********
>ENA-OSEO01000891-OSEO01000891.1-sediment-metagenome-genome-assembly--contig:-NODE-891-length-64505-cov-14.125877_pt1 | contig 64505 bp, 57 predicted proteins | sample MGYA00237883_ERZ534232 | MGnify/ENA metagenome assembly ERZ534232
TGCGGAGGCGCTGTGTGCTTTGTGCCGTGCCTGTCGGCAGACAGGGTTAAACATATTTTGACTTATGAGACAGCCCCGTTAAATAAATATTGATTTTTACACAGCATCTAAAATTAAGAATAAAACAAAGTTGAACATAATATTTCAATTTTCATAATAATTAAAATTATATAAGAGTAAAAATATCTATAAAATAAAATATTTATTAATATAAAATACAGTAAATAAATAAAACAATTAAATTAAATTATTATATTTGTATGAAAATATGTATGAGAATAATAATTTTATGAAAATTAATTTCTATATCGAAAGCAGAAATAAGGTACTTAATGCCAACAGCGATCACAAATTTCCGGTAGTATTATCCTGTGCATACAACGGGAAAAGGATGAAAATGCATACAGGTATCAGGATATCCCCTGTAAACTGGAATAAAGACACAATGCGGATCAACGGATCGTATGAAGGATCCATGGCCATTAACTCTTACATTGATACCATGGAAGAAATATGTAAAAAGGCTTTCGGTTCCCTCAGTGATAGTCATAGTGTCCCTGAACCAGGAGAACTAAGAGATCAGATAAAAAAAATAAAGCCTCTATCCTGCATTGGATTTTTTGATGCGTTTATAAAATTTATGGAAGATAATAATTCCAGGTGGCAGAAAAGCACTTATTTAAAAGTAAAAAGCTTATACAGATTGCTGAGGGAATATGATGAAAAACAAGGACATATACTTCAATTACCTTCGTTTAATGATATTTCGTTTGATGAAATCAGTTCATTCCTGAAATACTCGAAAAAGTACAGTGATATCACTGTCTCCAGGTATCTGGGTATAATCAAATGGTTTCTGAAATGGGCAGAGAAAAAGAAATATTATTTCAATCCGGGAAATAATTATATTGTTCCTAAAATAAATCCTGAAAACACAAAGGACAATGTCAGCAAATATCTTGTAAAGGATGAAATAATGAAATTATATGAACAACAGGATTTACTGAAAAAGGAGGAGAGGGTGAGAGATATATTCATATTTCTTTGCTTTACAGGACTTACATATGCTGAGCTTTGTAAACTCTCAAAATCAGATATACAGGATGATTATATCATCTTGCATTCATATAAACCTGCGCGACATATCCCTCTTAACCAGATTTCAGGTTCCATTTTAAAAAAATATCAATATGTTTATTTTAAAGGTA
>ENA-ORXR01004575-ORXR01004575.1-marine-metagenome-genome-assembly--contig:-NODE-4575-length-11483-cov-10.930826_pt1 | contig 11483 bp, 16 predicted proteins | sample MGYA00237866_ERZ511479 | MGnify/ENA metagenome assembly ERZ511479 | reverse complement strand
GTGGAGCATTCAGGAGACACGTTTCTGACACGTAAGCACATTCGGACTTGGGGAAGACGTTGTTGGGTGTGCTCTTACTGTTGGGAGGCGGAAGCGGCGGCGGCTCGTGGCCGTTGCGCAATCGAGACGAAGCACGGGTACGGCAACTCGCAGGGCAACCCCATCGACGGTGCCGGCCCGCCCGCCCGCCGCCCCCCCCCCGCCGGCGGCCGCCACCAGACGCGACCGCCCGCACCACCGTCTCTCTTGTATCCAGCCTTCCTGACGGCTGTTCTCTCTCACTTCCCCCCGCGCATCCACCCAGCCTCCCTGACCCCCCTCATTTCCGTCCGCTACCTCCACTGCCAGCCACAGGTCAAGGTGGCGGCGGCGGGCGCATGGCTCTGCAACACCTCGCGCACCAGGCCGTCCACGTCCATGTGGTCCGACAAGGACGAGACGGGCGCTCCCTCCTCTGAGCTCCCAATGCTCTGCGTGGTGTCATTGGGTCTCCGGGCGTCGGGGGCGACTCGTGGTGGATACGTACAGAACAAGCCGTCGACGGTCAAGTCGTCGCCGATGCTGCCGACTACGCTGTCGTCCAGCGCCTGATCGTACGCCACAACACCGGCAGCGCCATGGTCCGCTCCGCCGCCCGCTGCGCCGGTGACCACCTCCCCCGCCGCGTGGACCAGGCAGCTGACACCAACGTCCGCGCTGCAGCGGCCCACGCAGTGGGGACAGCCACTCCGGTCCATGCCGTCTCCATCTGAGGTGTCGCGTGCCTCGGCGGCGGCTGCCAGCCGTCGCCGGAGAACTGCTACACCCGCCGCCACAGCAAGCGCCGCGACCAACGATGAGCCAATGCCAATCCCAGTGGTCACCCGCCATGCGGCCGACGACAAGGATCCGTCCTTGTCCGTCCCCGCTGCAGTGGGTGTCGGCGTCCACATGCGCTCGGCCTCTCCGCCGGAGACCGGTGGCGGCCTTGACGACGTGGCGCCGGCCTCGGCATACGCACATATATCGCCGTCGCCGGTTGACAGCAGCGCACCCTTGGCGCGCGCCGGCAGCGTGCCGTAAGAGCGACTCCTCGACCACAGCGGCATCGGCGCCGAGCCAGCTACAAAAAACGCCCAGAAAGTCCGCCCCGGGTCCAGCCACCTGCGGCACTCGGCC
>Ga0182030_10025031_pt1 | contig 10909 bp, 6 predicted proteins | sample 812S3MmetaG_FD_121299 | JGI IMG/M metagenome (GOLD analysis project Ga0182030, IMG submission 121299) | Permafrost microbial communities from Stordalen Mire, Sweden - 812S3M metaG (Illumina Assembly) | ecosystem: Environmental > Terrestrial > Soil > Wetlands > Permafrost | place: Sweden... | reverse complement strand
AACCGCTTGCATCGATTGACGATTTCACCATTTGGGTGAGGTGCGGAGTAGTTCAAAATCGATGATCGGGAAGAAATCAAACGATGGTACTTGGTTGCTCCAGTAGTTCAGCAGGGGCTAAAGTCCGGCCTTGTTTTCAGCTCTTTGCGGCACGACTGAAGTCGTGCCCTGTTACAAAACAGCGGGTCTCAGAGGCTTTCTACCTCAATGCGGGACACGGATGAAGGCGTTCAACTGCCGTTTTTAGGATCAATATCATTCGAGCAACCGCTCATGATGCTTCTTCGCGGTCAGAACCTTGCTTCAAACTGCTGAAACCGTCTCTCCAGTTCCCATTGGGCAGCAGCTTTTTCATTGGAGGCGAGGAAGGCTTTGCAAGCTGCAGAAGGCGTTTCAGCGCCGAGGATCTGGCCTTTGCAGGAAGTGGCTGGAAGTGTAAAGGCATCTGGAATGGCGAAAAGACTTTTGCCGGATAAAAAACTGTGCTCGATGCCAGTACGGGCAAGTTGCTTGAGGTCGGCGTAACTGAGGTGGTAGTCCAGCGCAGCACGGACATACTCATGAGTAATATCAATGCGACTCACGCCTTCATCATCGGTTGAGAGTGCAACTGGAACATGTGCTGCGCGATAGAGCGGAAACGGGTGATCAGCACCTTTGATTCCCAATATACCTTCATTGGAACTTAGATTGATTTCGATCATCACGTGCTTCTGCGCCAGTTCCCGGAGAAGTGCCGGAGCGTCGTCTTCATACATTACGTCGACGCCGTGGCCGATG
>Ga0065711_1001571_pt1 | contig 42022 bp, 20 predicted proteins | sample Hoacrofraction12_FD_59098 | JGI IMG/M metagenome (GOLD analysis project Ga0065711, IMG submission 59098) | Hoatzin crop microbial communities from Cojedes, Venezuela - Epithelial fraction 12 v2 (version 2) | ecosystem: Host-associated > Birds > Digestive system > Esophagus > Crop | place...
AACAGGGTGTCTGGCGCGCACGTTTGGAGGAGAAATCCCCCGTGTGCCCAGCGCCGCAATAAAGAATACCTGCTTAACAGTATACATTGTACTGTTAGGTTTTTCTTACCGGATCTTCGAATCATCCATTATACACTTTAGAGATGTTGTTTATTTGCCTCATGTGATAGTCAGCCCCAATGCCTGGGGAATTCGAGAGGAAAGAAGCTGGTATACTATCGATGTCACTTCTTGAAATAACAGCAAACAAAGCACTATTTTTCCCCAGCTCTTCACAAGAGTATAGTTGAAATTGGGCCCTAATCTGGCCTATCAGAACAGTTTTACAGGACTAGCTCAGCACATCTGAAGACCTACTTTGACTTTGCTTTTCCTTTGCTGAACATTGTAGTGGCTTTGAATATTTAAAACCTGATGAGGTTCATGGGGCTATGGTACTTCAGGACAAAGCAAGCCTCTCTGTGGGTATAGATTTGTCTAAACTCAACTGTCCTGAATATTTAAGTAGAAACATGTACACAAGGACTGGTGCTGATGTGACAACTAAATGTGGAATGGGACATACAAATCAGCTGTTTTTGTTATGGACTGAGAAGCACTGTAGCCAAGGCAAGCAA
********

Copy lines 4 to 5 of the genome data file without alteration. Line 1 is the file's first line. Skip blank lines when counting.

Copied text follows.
GTGGAGCATTCAGGAGACACGTTTCTGACACGTAAGCACATTCGGACTTGGGGAAGACGTTGTTGGGTGTGCTCTTACTGTTGGGAGGCGGAAGCGGCGGCGGCTCGTGGCCGTTGCGCAATCGAGACGAAGCACGGGTACGGCAACTCGCAGGGCAACCCCATCGACGGTGCCGGCCCGCCCGCCCGCCGCCCCCCCCCCGCCGGCGGCCGCCACCAGACGCGACCGCCCGCACCACCGTCTCTCTTGTATCCAGCCTTCCTGACGGCTGTTCTCTCTCACTTCCCCCCGCGCATCCACCCAGCCTCCCTGACCCCCCTCATTTCCGTCCGCTACCTCCACTGCCAGCCACAGGTCAAGGTGGCGGCGGCGGGCGCATGGCTCTGCAACACCTCGCGCACCAGGCCGTCCACGTCCATGTGGTCCGACAAGGACGAGACGGGCGCTCCCTCCTCTGAGCTCCCAATGCTCTGCGTGGTGTCATTGGGTCTCCGGGCGTCGGGGGCGACTCGTGGTGGATACGTACAGAACAAGCCGTCGACGGTCAAGTCGTCGCCGATGCTGCCGACTACGCTGTCGTCCAGCGCCTGATCGTACGCCACAACACCGGCAGCGCCATGGTCCGCTCCGCCGCCCGCTGCGCCGGTGACCACCTCCCCCGCCGCGTGGACCAGGCAGCTGACACCAACGTCCGCGCTGCAGCGGCCCACGCAGTGGGGACAGCCACTCCGGTCCATGCCGTCTCCATCTGAGGTGTCGCGTGCCTCGGCGGCGGCTGCCAGCCGTCGCCGGAGAACTGCTACACCCGCCGCCACAGCAAGCGCCGCGACCAACGATGAGCCAATGCCAATCCCAGTGGTCACCCGCCATGCGGCCGACGACAAGGATCCGTCCTTGTCCGTCCCCGCTGCAGTGGGTGTCGGCGTCCACATGCGCTCGGCCTCTCCGCCGGAGACCGGTGGCGGCCTTGACGACGTGGCGCCGGCCTCGGCATACGCACATATATCGCCGTCGCCGGTTGACAGCAGCGCACCCTTGGCGCGCGCCGGCAGCGTGCCGTAAGAGCGACTCCTCGACCACAGCGGCATCGGCGCCGAGCCAGCTACAAAAAACGCCCAGAAAGTCCGCCCCGGGTCCAGCCACCTGCGGCACTCGGCC
>Ga0182030_10025031_pt1 | contig 10909 bp, 6 predicted proteins | sample 812S3MmetaG_FD_121299 | JGI IMG/M metagenome (GOLD analysis project Ga0182030, IMG submission 121299) | Permafrost microbial communities from Stordalen Mire, Sweden - 812S3M metaG (Illumina Assembly) | ecosystem: Environmental > Terrestrial > Soil > Wetlands > Permafrost | place: Sweden... | reverse complement strand